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Businesses unaware of GCC customs savings.

MANAMA: Bahrain businesses are losing money by ignoring potential savings in GCC customs duties, a leading analyst has said.

According to KPMG in Qatar and Bahrain head of tax and corporate services Craig Richardson there are a number of ways that importers can challenge incorrect assumptions about GCC trade incentives, customs duties, domestic concessions and free trade agreements to take advantage of substantial untapped savings.

Since 2005, the Greater Arab Free Trade Area (GAFTA) has fully liberalised the trade of goods by relieving its 17-member countries (including all members of the GCC) of customs duties - an important step toward the establishment of the Arab Common Market.

Furthermore, the GCC is embarking on a comprehensive new free trade agreement with Singapore, and is in similar negotiations with a number of other countries.

"On the surface, customs duties in the GCC seem straightforward - a five per cent entry duty on imports, and goods can be shipped anywhere within the GCC without further customs charges," Mr Richardson said.

"Many companies treat customs charges as routine and inescapable costs of doing business.

"In fact, there are ways to manage customs costs by reducing or deferring import and export charges.

"Companies that do not take the time to plan their customs import and export activities could be leaving significant amounts of money on the table," he added.

He said one of the biggest sources of potential savings is better management of how goods are valued for customs purposes.

Many costs associated with movement of goods can be excluded - typically those incurred after importation, such as installation, construction and transport costs, domestic taxes and many more, he added.

Other savings could be realised by taking advantage of concessions available in special free zones.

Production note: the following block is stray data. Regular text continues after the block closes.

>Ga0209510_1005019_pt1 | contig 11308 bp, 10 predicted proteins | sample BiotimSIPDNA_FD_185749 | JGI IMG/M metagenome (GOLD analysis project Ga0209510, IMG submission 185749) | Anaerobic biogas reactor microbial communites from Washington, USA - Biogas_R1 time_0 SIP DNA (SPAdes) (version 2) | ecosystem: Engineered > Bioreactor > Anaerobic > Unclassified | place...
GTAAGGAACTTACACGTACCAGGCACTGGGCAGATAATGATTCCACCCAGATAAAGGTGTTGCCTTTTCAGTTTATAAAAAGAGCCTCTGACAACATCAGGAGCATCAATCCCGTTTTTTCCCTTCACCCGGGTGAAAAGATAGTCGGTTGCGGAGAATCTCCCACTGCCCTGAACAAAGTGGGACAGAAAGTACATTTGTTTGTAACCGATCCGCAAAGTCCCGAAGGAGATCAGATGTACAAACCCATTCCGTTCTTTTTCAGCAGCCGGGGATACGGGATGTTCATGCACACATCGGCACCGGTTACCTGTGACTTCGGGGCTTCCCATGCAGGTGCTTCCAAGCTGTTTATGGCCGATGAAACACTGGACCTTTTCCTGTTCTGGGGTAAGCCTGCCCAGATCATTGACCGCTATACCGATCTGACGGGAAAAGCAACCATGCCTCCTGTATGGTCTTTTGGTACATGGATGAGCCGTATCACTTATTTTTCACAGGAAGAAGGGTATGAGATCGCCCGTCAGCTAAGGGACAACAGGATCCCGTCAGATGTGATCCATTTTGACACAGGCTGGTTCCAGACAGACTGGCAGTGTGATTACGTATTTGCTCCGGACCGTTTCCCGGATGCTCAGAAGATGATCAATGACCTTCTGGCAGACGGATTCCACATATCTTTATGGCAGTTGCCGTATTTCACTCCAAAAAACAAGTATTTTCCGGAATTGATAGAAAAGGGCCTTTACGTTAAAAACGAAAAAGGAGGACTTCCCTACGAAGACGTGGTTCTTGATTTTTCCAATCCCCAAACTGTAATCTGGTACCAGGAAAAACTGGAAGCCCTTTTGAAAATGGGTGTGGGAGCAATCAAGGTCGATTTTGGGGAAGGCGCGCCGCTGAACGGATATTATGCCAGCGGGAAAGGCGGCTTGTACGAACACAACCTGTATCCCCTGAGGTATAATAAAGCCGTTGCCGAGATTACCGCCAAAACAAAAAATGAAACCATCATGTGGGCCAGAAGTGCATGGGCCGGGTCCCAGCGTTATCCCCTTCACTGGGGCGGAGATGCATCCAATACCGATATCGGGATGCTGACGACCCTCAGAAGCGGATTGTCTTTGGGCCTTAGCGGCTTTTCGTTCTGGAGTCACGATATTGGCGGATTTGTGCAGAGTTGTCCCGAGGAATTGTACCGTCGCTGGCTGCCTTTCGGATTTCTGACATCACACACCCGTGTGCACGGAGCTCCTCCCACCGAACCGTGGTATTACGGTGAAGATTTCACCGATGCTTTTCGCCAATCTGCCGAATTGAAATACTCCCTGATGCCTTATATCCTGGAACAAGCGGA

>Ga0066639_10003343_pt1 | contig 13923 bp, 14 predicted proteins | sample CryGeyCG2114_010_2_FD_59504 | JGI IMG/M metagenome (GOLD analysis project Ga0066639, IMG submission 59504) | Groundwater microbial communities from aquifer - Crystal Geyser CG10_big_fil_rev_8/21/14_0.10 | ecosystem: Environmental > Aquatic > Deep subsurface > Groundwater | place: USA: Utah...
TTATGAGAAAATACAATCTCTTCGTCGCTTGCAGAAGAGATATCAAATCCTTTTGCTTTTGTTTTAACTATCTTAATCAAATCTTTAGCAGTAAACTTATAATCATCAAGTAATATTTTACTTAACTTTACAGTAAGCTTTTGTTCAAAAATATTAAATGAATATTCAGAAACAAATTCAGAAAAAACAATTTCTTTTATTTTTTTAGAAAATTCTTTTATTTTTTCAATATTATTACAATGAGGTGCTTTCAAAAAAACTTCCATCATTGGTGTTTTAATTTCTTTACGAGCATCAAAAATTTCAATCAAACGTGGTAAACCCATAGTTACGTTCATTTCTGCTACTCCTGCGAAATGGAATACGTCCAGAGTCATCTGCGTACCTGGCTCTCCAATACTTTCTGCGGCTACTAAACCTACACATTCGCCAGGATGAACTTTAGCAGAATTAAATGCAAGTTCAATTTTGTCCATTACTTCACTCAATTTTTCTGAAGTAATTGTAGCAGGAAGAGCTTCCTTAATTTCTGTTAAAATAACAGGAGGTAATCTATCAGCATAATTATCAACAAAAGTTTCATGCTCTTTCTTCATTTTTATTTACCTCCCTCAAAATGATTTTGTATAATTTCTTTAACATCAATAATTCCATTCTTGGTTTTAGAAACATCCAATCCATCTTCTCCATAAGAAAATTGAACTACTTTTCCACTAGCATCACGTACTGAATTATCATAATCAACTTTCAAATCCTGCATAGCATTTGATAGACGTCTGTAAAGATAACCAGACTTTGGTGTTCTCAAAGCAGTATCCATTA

"For example, when imported goods are shipped to free zones in Bahrain and Dubai, payment of import duties can be deferred until the goods are actually released from such zones," Mr Richardson said.

For high value goods that will not be put to immediate use, the duty deferral can produce cash flow benefits.

These zones also provide an ideal distribution point, he said.

Duty is not only deferred - if the goods are exported out of the country or customs territory, duty may not be paid at all.

"Whilst customs brokers are key to the import and export business, their main priority is to clear goods from local customs departments as quickly as possible and as a result, may not necessarily help customers identify saving opportunities," he added.

Importers should proceed with caution though, he said.

If there is doubt in the credibility of the customs value of the goods, customs officials have broad powers to adjust the dutiable value.

The authorities can also change the classification of goods, which can result in higher customs duty from zero to 5pc.

"Importers also risk extra charges and penalties for compliance problems and offences," he added.

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Publication:Gulf Daily News (Manama, Bahrain)
Geographic Code:7BAHR
Date:Jul 2, 2014
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